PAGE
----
Thursday, December 29, 2011

Pain is my guru...

Ganesha, the creator & remover of obstacles.
"New asana, new pain."  "If yoga causes pain, yoga cures pain." "Pain is your guru."  These are just a few of the peculiarly wise, often funny, and sometimes debatable Guruji-isms ashtangis like to rattle off as it suits them.  I guess these about pain are similar to my particular favorite, "no coffee, no prana," and, well, who the hell am I to argue with that one?! 

I've been thinking a lot about pain in relation to my ashtanga practice because, well, lately I've been experiencing pain that has resurfaced from an old shoulder injury.  A few years ago, I had a complete tear in the labrum and partial tears in some of the ligaments that hold the shoulder together.  I tried to rehab it for half a year with alternative methods like herbs and acupuncture and some ass kicking medieval torture physical therapy, and then went ahead and opted for the surgery my orthopedic specialist recommended from the get go.  He said there was no way to heal a complete tear like that with the level of edema I had, the labrum would not reattach to itself.  So, after a very painful surgery, I had a long road of recovery which left me completely immobilized for 2 months, followed by more than a year of intense, brutal rehab.  It sucked.  Big time.  I got really depressed during that time of my life.  I couldn't wash my own hair, or dress myself, or pull my pants up after I peed, or drive my car (stick shift), much less continue my tai chi practice which I was really in love with and totally committed to.  I gained a bunch of weight, having gone from very active and happy in my life to completely laid up and totally depressed.  I was on lots of narcotic painkillers, which definitely didn't help my mental state even though they helped with the physical pain.  Those were some very dark days that I'd prefer not to think about.  I've come so far since then through a lot of persistent, deep, hard work on every aspect of myself.  I've put in a metric ton of sweat and tears to be the healthy, active, joyful, and contented person I am today.  There really is no substitute for sweat.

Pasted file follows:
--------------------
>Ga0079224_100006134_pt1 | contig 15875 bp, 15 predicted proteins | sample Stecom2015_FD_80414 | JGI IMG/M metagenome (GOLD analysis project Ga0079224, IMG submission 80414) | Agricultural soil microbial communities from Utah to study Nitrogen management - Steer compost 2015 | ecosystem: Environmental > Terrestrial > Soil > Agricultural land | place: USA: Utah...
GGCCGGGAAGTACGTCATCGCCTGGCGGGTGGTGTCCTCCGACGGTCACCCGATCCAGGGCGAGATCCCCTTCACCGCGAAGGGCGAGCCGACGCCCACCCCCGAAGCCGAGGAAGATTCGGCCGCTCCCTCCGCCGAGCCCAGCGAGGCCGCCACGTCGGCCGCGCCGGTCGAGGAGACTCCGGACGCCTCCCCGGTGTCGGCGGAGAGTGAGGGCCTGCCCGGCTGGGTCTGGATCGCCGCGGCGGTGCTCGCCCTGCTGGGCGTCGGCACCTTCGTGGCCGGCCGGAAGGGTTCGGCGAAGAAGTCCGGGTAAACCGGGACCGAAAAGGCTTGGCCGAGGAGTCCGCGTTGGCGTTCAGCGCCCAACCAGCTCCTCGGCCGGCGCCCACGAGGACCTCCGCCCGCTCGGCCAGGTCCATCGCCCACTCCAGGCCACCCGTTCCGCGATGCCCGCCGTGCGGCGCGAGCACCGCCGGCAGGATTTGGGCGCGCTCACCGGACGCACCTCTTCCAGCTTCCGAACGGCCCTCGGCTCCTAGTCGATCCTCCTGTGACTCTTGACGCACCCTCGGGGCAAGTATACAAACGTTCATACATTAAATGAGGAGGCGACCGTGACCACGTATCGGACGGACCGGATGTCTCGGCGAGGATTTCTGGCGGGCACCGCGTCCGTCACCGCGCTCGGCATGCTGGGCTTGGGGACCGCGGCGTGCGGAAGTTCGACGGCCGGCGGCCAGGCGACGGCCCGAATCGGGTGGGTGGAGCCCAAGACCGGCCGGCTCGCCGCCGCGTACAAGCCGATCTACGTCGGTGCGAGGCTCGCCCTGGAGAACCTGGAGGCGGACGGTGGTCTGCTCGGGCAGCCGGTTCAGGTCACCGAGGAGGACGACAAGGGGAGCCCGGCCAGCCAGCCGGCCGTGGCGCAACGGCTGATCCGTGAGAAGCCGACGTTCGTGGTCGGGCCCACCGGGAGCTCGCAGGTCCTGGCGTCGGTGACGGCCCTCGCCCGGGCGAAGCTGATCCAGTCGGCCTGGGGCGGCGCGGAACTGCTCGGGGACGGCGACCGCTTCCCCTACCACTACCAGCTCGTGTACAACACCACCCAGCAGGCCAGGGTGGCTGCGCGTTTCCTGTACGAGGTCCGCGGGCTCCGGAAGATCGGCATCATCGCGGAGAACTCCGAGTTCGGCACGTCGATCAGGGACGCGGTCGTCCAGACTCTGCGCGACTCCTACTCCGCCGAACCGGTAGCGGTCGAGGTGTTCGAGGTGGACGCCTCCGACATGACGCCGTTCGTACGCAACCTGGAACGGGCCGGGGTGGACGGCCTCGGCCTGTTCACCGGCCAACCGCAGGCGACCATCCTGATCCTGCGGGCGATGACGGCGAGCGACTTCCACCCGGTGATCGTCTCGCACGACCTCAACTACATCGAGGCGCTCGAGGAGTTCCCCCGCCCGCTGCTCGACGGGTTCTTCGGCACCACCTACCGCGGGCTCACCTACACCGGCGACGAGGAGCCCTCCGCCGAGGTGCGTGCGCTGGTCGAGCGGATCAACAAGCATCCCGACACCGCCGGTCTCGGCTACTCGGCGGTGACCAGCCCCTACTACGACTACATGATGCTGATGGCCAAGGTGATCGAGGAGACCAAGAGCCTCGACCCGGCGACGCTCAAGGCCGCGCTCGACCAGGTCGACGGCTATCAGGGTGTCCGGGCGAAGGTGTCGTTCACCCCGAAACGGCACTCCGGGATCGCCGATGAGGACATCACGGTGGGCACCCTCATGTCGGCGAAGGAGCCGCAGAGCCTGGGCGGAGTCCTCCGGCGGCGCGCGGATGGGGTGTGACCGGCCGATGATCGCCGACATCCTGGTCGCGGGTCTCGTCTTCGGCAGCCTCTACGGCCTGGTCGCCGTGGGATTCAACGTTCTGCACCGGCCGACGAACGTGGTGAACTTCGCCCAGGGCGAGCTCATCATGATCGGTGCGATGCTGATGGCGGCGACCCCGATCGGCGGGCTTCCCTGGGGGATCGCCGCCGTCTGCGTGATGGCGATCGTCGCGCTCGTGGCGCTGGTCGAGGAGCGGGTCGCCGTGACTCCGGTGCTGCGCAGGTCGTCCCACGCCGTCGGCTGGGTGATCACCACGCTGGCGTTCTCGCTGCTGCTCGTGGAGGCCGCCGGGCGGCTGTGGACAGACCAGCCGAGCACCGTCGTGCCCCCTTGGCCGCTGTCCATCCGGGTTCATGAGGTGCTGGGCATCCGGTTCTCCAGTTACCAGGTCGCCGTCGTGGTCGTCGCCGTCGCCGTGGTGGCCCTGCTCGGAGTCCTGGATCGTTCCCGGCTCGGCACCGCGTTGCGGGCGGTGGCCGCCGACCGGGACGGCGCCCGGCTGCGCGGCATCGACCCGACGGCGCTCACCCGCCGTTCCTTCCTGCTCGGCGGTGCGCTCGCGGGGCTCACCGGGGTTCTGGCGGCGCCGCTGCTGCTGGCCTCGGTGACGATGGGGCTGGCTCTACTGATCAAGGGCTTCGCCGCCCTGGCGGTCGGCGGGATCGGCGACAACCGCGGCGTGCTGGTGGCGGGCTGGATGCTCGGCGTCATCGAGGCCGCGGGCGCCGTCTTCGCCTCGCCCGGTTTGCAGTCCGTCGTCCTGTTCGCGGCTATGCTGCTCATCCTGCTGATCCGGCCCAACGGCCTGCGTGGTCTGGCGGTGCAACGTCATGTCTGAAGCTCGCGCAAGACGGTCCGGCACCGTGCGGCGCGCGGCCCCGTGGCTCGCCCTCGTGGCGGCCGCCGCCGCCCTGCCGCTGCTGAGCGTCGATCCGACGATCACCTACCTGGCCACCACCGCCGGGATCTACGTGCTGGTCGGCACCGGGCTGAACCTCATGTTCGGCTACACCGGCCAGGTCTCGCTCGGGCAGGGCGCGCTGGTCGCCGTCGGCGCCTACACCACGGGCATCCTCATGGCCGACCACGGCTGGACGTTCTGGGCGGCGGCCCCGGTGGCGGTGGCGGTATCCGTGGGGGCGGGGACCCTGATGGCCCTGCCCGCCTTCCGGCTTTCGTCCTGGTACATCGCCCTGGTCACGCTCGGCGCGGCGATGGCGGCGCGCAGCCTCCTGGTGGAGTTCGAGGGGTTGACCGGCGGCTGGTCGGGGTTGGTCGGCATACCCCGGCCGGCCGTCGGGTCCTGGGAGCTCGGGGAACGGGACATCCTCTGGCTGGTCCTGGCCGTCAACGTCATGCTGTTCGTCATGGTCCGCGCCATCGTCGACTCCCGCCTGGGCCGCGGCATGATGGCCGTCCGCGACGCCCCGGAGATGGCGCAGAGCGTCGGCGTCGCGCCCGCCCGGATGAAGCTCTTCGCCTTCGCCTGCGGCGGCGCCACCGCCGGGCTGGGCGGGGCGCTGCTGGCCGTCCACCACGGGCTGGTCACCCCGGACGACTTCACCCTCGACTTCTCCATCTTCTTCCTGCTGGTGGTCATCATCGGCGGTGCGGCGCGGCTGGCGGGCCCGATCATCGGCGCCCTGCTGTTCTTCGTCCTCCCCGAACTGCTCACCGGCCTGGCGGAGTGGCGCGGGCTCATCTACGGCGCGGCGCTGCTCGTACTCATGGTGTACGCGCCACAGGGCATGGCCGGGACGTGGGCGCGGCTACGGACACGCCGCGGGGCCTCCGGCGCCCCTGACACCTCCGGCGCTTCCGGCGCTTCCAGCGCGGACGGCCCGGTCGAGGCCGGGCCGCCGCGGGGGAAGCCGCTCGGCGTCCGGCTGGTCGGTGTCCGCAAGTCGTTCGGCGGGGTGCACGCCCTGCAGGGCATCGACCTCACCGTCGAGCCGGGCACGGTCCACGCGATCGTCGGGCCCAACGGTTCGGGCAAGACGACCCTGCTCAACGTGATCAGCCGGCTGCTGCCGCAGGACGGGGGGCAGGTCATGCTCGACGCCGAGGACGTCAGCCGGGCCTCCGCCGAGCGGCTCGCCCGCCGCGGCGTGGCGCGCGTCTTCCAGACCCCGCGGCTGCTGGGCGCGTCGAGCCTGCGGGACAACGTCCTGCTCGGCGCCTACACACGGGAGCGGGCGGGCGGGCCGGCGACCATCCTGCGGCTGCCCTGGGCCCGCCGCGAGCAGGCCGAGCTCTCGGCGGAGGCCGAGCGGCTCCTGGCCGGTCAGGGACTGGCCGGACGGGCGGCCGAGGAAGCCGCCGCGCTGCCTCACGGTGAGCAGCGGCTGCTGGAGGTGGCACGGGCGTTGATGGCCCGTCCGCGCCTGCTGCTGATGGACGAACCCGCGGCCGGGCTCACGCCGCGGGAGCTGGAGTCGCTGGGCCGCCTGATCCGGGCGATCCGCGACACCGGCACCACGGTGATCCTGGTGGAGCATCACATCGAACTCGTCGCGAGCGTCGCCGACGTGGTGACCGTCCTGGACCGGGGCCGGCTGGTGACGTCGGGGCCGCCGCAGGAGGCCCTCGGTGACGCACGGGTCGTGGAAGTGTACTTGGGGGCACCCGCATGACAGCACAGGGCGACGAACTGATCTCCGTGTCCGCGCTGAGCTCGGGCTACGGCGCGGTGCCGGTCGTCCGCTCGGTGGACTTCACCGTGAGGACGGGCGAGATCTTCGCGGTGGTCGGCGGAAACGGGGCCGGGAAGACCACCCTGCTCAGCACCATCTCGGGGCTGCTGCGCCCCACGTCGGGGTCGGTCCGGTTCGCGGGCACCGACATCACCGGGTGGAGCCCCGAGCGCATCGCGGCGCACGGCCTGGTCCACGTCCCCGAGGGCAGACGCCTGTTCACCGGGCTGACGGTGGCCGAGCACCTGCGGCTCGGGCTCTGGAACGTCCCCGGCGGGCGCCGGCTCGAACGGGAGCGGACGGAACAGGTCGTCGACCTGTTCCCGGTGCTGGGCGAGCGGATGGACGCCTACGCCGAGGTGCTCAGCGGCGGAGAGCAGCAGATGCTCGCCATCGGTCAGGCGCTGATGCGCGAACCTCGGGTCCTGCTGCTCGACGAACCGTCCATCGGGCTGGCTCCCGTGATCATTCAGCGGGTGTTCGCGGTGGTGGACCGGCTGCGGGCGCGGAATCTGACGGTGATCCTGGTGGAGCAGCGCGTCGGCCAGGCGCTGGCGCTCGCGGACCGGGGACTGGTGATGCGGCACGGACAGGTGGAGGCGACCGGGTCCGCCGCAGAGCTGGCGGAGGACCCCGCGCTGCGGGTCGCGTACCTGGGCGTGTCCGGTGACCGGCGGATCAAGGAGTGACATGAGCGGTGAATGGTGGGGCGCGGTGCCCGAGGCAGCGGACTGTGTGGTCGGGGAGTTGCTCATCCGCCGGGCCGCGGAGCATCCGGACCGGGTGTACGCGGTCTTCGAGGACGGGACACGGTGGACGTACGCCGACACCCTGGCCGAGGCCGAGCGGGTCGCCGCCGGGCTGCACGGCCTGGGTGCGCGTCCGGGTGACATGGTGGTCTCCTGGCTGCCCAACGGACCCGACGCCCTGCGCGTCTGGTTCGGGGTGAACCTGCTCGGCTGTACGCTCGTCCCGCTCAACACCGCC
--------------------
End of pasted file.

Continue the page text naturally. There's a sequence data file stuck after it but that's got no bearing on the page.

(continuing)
Screaming Artist, lithograph by Fritz Scholder